4. Any discussion that includes sufficiently poor grammar or spelling to suggest that the posting was not proof-read and spell checked will receive a grade of 0.

5. The best way to meet the requirement to reference the readings is to quote them directly. But please do not quote lengthy sections of the readings. I am looking for your ideas concerning the readings and classes. See point 3. for a good example. Quotations are not considered part of the 300 word minimum.

6. Remember that you are reflecting on the material presented in the module and taking an informed position on the topic. It doesn’t help to simply repeat facts from the module. What do they mean? Use your existing opinion wisely. The distinction between research and opinion is an artificial distinction we don’t want to make in this class. Criticism is useful but only if it’s thoughtful and reasonable. If, at the end of every unit, you think exactly the same way you did when you started the unit, something has gone wrong.

8. You will need to post your own initial post before you can read the responses from others. It makes for a much more diverse conversation. After you have posted your initial post, I hope you will consider other ideas as well and comment on them. There is no grade-sensitive requirement to comment on other posts but, needless to say, your ideas on others’ thinking is the best way for all of us to learn. And feel free to respond to my comments on your post.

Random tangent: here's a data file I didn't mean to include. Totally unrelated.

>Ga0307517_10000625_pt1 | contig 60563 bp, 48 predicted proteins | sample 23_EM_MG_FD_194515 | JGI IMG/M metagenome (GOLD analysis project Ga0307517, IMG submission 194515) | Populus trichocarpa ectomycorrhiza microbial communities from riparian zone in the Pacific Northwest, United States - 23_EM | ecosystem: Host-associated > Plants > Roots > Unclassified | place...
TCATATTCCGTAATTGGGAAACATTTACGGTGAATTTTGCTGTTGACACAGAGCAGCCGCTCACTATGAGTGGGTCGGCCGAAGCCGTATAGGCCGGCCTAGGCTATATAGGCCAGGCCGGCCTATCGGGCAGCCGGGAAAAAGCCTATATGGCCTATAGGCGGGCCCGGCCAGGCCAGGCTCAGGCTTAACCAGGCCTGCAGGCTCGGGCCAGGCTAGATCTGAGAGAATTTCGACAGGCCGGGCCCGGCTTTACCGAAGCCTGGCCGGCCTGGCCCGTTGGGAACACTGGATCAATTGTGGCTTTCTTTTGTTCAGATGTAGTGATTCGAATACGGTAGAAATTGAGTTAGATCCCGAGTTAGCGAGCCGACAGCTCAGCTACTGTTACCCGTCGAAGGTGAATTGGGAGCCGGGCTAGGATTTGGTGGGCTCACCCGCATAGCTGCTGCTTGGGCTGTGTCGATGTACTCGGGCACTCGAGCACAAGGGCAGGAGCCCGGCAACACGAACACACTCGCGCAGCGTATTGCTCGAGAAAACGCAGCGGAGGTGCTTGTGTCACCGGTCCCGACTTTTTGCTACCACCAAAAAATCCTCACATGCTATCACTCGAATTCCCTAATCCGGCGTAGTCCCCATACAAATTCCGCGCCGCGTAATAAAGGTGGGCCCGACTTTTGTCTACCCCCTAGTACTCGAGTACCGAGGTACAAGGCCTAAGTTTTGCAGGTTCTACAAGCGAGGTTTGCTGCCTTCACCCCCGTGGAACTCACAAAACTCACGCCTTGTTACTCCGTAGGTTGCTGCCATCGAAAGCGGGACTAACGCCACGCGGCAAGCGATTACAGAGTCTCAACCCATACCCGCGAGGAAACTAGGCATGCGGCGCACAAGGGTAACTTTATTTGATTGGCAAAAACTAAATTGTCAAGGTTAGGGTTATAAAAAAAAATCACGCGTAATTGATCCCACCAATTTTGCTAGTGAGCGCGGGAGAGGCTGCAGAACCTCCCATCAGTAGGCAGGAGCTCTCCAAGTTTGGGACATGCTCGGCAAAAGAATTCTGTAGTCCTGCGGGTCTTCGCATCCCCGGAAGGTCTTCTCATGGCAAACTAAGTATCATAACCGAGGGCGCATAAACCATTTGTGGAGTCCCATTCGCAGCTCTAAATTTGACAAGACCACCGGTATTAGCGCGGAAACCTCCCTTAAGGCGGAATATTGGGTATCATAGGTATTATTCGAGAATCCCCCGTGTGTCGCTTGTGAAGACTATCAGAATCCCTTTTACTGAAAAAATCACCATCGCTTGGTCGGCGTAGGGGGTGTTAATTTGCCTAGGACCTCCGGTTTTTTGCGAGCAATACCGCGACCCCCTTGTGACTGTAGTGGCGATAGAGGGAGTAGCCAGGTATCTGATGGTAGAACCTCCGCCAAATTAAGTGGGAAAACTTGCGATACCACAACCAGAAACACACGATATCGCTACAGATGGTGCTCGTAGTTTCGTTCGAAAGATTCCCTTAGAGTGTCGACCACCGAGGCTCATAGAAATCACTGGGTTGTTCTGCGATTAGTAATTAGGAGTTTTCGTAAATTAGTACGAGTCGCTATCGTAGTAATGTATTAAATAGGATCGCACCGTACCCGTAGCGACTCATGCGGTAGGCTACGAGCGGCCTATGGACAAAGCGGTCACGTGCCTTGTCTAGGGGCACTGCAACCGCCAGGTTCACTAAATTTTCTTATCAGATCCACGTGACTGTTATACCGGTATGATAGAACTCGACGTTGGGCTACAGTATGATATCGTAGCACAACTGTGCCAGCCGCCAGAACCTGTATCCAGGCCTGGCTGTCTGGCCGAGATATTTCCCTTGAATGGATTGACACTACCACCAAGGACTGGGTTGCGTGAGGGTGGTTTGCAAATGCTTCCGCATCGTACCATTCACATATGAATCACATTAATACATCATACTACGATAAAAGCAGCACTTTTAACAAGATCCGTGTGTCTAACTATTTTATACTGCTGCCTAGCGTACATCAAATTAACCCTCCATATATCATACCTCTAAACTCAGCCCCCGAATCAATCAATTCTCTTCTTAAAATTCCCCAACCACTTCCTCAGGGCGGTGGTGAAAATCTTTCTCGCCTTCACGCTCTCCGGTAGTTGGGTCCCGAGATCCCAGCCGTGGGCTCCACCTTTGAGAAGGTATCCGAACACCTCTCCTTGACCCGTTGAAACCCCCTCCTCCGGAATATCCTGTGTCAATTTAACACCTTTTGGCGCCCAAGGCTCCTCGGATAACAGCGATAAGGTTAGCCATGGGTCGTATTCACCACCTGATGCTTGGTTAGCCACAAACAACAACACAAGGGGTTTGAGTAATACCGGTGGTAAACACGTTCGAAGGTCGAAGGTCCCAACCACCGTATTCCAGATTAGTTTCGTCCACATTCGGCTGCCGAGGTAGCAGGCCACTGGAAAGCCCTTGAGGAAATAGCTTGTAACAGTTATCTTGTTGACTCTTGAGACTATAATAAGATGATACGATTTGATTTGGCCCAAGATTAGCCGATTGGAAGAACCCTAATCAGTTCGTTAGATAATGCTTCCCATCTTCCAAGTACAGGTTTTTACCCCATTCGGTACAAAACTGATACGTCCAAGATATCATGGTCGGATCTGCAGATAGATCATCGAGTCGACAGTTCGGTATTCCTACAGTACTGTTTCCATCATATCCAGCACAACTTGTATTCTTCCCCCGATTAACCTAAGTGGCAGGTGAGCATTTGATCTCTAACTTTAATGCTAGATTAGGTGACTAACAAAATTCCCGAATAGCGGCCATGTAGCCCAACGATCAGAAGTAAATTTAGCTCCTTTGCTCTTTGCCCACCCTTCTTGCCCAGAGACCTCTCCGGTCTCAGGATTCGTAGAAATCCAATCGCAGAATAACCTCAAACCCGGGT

Frank Lloyd Wright and Broadacre.html

Imagine spacious landscaped highways, giant roads, themselves great architecture, past public service stations, no longer eyesores, expanded to include all kinds of service and comfort. They unite and separate — separate and unite the series of diversified units, the farm units, the factory units, the roadside markets, the garden schools, the dwelling places (each on its acre of individually adorned and cultivated ground), the places for pleasure and leisure. All of these units so arranged and so integrated that each citizen of the future will have all forms of production, distribution, self-improvement, enjoyment, within a radius of a hundred and fifty miles of his home now easily and speedily available by means of his car or plane.”